October 19th, 2015
Blog post by Ashleigh Coren, Resident Librarian, WVU Libraries.
From the Men Of West Virginia, Volume I
The diaries and ledgers of Reverend Theodore L. Gardiner (April 15, 1844 – July 3, 1938), collection A&M 4130, offer a glimpse into the history of Salem College (now Salem International University) and the life of a man who suffered many tragedies during his lifetime. While Gardiner led a long and memorable life, he is mainly known for being the former president and instructor of Salem College in Salem, WV from 1892-1906, and for being an active member of the Seventh-Day Baptist Church.
Salem College, 1912 (Photograph from the collection of the WVRHC.)
Salem College was founded in 1888 by the Seventh Day Baptist Educational Society in Salem, West Virginia. Originally Salem Academy until January 1889, the college served the needs of young Seventh-Day Baptists and also non-members of the church. After becoming President in 1892, Theodore Gardiner oversaw the expansion of the college and worked to alleviate institutional debt until his resignation in 1906. A few of the diaries and ledgers are filled with information regarding the financial state of the college at the turn of the century, showing a President dedicated to his students and the mission of the institution.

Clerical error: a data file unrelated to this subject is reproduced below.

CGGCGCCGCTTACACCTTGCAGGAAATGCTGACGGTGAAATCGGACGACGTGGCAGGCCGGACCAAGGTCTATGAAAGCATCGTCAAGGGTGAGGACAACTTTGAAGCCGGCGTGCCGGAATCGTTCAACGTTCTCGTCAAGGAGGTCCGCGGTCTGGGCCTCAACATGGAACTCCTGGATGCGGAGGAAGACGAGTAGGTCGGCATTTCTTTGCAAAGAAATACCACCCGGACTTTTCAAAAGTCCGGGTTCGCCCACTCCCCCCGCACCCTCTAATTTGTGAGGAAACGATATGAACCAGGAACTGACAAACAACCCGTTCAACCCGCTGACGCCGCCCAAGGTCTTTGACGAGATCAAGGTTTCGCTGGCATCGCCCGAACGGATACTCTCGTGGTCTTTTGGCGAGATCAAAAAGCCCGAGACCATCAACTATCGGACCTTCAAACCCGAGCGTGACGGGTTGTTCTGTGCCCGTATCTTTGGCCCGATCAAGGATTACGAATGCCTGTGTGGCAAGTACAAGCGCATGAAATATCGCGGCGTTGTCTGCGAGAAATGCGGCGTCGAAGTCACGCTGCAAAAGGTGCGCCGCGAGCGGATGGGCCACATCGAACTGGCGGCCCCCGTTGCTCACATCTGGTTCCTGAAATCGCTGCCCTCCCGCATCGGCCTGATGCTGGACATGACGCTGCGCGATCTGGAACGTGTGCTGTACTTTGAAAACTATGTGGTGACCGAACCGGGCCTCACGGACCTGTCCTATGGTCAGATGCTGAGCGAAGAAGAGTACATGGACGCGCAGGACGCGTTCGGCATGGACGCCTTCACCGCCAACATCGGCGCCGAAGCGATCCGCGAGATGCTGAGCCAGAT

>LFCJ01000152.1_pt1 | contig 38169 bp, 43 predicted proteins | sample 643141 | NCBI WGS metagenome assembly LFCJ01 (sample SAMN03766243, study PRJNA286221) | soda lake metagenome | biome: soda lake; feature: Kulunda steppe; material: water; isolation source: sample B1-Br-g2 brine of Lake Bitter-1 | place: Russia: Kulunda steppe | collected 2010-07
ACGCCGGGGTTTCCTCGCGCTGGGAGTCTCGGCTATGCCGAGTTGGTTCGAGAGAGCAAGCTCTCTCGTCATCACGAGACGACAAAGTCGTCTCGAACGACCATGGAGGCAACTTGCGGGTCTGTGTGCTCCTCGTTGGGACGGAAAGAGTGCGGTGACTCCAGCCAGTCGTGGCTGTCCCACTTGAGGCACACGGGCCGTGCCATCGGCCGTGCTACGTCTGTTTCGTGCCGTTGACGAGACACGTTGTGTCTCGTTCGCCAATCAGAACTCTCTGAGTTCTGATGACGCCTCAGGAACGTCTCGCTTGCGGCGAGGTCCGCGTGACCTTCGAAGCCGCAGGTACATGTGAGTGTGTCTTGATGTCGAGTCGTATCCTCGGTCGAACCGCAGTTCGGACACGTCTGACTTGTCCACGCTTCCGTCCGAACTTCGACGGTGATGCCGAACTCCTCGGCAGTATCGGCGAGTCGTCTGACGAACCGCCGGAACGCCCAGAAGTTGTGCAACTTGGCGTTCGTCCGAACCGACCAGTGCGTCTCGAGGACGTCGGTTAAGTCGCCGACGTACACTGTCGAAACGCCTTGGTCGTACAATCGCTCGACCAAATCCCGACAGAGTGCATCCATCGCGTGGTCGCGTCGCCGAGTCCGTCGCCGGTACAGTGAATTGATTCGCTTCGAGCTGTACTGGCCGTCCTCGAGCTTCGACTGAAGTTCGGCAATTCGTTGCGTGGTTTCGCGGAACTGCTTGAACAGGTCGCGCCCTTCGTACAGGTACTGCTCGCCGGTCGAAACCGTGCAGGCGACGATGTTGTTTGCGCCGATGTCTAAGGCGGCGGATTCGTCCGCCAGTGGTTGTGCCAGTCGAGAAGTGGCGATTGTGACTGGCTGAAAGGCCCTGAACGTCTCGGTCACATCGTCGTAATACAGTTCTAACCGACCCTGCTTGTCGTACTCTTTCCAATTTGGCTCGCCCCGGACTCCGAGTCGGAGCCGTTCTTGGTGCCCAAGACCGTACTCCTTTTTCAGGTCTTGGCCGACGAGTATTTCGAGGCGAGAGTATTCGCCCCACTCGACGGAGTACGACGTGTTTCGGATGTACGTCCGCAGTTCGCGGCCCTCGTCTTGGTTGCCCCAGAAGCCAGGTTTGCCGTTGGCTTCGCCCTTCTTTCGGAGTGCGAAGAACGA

Book of Pledges for Salem College, 1896
Gardiner maintained ledgers detailing yearly expenses, such as the one above, for several years. These ledgers also functioned as grade books and, although briefly, as a place to monitor his own personal expenses.
The diaries also provide an illuminating, though at times mundane, look into the personal life of Theodore Gardiner, which had its fair share of loss. Before his death in 1938, Gardiner outlived three wives and his youngest daughter, Dora (Theodora) who died at the age of 28. The diaries show the escalation of their illnesses and his despair over their passing:
Gardiner’s first wife, Emily I. Gardiner, died in 1888
Gardiner’s second wife, Hannah Gardiner, died in 1902 at the start of his tenure at Salem College
Gardiner’s youngest daughter Dora passed away one year before his resignation from Salem College
Like the majority of the items in the West Virginia and Regional History Center, these diaries not only tell the story of notable people or institutions in the region, they also provide greater context for understanding the different groups of people who have lived in West Virginia, and the routine of their daily lives.
A&M 4130, Gardiner, Theodore L., President of Salem College. Diaries and Other Material. West Virginia and Regional History Center, West Virginia University Libraries.
Men of West Virginia. Chicago: Biographical Pub. Co., 1903. 255.